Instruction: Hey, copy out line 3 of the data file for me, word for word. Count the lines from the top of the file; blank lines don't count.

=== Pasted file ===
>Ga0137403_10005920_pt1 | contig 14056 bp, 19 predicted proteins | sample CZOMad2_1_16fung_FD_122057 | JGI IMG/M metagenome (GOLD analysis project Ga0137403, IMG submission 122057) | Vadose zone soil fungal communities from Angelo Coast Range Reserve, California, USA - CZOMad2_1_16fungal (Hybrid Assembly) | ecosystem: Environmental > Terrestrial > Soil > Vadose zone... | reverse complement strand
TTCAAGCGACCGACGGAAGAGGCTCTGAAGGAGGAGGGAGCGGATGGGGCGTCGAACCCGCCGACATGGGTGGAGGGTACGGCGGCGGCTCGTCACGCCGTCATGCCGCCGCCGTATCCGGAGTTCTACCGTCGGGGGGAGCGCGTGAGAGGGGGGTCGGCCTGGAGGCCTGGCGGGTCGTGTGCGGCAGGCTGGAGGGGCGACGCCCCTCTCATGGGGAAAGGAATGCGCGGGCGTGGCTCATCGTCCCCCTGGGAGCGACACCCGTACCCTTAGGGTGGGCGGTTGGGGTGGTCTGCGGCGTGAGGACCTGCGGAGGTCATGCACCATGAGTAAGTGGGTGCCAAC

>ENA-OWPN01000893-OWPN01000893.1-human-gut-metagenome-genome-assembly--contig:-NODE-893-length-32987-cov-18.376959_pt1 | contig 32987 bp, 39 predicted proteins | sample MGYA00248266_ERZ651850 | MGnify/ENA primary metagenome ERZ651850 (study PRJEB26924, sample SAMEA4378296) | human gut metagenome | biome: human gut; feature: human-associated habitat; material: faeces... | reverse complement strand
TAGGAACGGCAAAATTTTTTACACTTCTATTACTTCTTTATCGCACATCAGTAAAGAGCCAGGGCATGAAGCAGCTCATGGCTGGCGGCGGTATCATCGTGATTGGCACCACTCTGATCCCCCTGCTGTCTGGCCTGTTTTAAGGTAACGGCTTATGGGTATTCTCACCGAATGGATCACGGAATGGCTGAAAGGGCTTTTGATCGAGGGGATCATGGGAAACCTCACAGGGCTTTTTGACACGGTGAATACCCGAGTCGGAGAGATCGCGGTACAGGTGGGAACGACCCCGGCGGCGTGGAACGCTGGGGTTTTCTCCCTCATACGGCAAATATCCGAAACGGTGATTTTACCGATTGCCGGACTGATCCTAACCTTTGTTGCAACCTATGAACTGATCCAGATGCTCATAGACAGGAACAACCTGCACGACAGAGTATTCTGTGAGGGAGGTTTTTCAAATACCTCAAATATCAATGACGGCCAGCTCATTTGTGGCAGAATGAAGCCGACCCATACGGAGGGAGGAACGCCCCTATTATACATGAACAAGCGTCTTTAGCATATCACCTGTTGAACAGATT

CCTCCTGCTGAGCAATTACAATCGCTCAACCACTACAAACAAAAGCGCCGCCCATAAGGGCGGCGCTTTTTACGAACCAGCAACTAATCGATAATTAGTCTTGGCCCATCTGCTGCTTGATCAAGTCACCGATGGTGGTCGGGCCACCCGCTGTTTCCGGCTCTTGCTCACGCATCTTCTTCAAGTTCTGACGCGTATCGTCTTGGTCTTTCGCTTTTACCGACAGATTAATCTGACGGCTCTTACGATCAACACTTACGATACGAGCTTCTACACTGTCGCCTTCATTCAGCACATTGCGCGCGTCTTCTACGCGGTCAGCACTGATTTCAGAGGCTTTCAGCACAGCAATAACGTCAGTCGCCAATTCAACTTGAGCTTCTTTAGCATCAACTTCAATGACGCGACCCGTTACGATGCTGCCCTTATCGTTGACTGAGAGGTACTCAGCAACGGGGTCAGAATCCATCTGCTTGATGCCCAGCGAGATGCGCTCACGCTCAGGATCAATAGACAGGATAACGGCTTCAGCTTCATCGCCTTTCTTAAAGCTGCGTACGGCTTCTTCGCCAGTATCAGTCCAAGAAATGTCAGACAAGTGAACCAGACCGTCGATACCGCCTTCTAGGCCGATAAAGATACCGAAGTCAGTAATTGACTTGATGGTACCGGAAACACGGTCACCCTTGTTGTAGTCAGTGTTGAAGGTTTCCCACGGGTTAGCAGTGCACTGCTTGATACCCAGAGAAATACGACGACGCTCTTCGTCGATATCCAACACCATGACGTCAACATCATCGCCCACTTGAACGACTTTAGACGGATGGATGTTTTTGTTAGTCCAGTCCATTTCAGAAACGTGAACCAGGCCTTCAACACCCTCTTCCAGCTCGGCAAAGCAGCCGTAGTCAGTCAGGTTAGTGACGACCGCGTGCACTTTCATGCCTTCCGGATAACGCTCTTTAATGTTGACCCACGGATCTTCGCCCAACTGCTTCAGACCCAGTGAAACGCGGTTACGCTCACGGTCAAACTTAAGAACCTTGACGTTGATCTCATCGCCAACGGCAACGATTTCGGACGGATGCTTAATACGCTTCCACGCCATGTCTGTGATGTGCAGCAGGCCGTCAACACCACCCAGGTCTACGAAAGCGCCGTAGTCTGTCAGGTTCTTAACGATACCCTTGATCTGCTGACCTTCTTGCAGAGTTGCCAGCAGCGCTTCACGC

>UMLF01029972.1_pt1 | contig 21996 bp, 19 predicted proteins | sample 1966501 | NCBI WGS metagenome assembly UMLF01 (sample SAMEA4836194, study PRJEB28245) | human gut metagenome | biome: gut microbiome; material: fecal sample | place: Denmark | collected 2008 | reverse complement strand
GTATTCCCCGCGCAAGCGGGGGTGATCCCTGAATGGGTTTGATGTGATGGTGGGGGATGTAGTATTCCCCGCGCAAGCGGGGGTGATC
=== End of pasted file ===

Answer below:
>ENA-OWPN01000893-OWPN01000893.1-human-gut-metagenome-genome-assembly--contig:-NODE-893-length-32987-cov-18.376959_pt1 | contig 32987 bp, 39 predicted proteins | sample MGYA00248266_ERZ651850 | MGnify/ENA primary metagenome ERZ651850 (study PRJEB26924, sample SAMEA4378296) | human gut metagenome | biome: human gut; feature: human-associated habitat; material: faeces... | reverse complement strand